Parking Lot Pallets

Residents and project partners peek at the new Safe Outdoor Spaces program site

Residents and city officials gathered in the parking lot of Christ Lutheran Church amidst snowfall Monday morning to see the site of a one-year pop-up shelter pilot project coined the Safe Outdoor Spaces program that will begin operations in early April.

Paris Rubio, the SOS site coordinator for The Life Link, tells SFR eight individuals and two couples, with ages ranging from 22 to 70, will move in on a staggered basis tentatively starting April 1. Five dogs will also join the group. The Life Link will provide housing tools and case management while working alongside several partners. Local laundry services are included, and someone will drop off and pick up clothes. Southwest Care will provide harm reduction services.

“We’re almost there. I’m just really excited for the clients to move in and build a sense of community,” Rubio says. “That is what we’re about, and we want them to feel as comfortable as possible and try to be as helpful as we can be.”

The city approved a plan in March 2023 to purchase 25 pallet homes for the program, using up to $1 million from the American Rescue Plan Act. The pallet shelters can house up to two people at a time, along with their pets, and also include electricity, heating and cooling.

Last December, the City Council and mayor unanimously approved contracts with Christ Lutheran Church and The Life Link for a grand total of $828,368—$388,176 and $440,192 respectively—to create and operate the site that provides transitional housing to those experiencing homelessness in 10 small stand-alone structures. Maintenance, utilities, litter control and at least one meeting per week with a hired SOS operator fall under the church’s purview, while The Life Link’s contract requires it to handle day-to-day operations of the space, including the intake process, staffing and security.

Christ Lutheran Church Pastor Joene Herr tells SFR the congregation is ready to embark on the new journey in their backyard.

“Everyone is excited. We are thrilled. We’re a small worshiping congregation. We’re older, and we’re able to do something that will have a positive impact in this community,” she says. “People who are homebound when I visit them, I show them pictures. We’ve had people who are homebound get car rides so they can come by and see the construction has been happening.”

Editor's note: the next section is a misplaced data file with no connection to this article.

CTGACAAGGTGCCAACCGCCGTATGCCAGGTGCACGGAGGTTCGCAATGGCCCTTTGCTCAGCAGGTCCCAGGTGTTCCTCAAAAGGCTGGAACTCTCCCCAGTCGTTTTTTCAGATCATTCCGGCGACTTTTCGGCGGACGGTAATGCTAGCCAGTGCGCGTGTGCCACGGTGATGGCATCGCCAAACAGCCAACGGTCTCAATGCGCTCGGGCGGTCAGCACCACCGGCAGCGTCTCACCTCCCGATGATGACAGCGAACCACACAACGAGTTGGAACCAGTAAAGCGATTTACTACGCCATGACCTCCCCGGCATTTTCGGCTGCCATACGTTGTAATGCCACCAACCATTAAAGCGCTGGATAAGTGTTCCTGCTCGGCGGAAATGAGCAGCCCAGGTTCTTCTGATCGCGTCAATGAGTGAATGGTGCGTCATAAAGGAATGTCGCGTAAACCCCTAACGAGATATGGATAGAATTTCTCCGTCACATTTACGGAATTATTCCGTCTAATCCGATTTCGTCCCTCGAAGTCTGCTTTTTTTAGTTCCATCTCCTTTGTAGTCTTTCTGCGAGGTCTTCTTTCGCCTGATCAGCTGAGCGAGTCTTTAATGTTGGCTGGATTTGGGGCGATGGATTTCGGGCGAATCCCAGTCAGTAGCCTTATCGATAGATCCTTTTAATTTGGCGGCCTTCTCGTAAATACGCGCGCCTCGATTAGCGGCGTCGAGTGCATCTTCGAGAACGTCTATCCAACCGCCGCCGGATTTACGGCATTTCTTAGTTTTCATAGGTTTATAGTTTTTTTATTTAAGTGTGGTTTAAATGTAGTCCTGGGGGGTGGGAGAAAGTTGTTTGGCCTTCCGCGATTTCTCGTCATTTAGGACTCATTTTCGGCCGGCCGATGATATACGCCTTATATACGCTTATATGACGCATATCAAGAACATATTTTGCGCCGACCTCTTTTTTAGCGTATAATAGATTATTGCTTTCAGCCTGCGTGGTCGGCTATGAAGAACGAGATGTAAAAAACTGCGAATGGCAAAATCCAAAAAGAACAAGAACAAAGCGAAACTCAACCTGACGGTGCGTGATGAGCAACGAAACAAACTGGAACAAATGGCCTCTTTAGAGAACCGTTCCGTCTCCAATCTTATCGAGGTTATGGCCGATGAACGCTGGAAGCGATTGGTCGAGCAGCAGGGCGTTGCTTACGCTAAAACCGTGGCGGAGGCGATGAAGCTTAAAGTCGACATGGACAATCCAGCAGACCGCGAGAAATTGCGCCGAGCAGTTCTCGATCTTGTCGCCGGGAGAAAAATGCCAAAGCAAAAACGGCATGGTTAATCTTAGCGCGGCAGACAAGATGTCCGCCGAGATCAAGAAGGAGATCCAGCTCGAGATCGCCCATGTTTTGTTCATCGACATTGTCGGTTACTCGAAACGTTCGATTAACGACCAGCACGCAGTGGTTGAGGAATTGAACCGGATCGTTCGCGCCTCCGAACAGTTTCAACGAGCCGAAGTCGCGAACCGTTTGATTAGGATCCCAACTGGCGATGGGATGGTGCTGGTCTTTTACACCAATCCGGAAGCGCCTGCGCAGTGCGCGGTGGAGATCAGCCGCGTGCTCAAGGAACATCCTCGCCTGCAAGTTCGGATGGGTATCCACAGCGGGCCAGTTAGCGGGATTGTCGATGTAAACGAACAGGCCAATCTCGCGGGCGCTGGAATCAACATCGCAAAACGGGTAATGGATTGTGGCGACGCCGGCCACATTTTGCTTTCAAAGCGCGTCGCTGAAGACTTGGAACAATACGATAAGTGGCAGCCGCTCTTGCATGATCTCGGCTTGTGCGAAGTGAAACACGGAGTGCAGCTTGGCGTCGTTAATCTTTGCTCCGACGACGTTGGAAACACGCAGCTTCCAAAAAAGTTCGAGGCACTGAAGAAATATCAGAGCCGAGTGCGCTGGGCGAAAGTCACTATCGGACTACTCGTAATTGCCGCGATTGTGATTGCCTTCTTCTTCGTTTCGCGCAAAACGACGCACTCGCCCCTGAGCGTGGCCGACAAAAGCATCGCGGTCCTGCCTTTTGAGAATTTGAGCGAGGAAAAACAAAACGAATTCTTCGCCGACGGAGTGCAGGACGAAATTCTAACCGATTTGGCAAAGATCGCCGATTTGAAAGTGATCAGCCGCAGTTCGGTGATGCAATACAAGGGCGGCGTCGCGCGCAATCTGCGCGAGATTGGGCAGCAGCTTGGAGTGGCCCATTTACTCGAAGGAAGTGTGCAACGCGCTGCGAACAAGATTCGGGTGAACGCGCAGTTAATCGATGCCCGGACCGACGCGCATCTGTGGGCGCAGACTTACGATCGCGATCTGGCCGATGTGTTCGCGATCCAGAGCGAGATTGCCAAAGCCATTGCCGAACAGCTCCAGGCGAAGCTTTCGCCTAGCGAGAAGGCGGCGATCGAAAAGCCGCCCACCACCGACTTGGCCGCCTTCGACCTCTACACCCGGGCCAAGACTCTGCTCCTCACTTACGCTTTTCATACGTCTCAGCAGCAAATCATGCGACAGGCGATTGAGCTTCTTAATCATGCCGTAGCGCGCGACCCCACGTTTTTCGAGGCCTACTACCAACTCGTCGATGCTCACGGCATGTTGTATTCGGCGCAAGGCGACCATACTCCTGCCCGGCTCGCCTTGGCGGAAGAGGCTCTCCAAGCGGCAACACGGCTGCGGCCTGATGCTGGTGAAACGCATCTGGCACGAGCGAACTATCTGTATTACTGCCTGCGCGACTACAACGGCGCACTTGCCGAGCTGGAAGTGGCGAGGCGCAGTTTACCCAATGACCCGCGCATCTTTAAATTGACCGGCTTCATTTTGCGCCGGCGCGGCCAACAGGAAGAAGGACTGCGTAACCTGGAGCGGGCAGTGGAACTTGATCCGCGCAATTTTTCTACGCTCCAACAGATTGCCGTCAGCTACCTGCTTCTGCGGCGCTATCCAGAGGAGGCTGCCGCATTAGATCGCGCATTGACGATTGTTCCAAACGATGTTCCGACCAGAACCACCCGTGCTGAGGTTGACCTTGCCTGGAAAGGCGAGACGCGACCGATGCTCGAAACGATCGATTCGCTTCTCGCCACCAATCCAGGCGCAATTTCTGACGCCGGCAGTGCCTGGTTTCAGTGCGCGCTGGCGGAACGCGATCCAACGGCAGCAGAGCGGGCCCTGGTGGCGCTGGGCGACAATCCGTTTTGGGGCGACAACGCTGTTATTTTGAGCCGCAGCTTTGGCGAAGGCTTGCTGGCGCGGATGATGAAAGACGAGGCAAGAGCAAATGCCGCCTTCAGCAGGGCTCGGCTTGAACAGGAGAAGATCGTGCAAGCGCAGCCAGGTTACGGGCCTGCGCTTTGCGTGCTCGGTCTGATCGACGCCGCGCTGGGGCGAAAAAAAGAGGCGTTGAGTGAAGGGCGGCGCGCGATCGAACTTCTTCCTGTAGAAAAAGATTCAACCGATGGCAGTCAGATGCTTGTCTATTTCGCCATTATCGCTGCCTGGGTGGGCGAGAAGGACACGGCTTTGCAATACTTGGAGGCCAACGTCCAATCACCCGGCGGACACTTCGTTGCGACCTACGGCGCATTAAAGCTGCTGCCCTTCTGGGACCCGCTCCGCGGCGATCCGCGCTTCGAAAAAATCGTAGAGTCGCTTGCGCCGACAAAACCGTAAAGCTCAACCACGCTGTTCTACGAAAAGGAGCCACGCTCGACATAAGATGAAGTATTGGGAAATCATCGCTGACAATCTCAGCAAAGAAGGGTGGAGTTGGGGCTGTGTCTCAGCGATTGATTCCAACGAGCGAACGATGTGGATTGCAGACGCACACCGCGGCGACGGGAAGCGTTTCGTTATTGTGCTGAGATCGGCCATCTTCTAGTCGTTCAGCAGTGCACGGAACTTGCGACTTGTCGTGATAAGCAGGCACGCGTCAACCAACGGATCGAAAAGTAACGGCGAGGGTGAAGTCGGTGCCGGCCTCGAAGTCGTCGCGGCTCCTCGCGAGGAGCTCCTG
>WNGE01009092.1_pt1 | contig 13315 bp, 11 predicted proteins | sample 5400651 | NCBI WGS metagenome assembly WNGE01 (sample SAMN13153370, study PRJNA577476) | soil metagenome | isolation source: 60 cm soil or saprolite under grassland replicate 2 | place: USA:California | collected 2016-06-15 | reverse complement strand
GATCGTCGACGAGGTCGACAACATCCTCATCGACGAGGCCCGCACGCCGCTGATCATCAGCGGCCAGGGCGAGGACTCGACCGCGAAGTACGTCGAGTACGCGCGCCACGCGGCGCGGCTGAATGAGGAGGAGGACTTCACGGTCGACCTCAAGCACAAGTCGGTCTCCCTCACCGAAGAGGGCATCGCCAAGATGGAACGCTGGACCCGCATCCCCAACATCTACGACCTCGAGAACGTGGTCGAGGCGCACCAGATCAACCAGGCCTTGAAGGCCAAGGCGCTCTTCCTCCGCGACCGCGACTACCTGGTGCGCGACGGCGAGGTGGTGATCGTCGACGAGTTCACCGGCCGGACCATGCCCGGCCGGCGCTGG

The plan has had a few bumps. City officials had initially aimed to launch the pilot at the end of last year, and the grand opening falls roughly four months behind a tentative schedule included in a presentation the Community Health and Safety Department gave to the City Council and the mayor this fall. Some work remains, such as remodeling the shower to bring it into compliance with the Americans with Disabilities Act.

Despite the road left ahead, participants viewing the site expressed a sense of accomplishment as the plan nears completion.

“It takes a community working together to really solve the challenge of homelessness, and that is our aim: to have zero homelessness in Santa Fe. It’s been done elsewhere, and we’re going to do it here,” Mayor Alan Webber said. “There have been hiccups, speed bumps, delays, obstacles, [but] none of them stopped this from happening. None of them will ever stop this from happening, and we will keep working to make sure the people who are homeless in Santa Fe are housed, safe, secure, with respect, dignity, and with services.”

With 15 remaining pallet homes, Youth and Family Services Division Director Julie Sanchez tells SFR she hopes this kind of project can be duplicated across the city “because it’s definitely one step in the right direction of getting people housed how they want to be housed.”

“It feels so good. I feel so emotional about it,” Sanchez says. “We really couldn’t have done this without our internal team, city leadership, with our partners…The amount of people involved is incredible, but seeing it come to fruition and having everything set up warms me.”

First, the city needs to find additional host sites and partner providers. The church was the only bidder to be a host site during the first Request for Proposal process. Christ Lutheran Church Pastor Herr says she hopes more people will step up to help.

“We are hoping to be a catalyst. We’re hoping that people will say, ‘Oh, my goodness, that’s just a small church with a handful of old members and look what they did,’” Herr says. “We’re already looking at, ‘OK, this is long term.’ It’s a one-year pilot, but I tell people, this is going to be here as long as there’s a need.”

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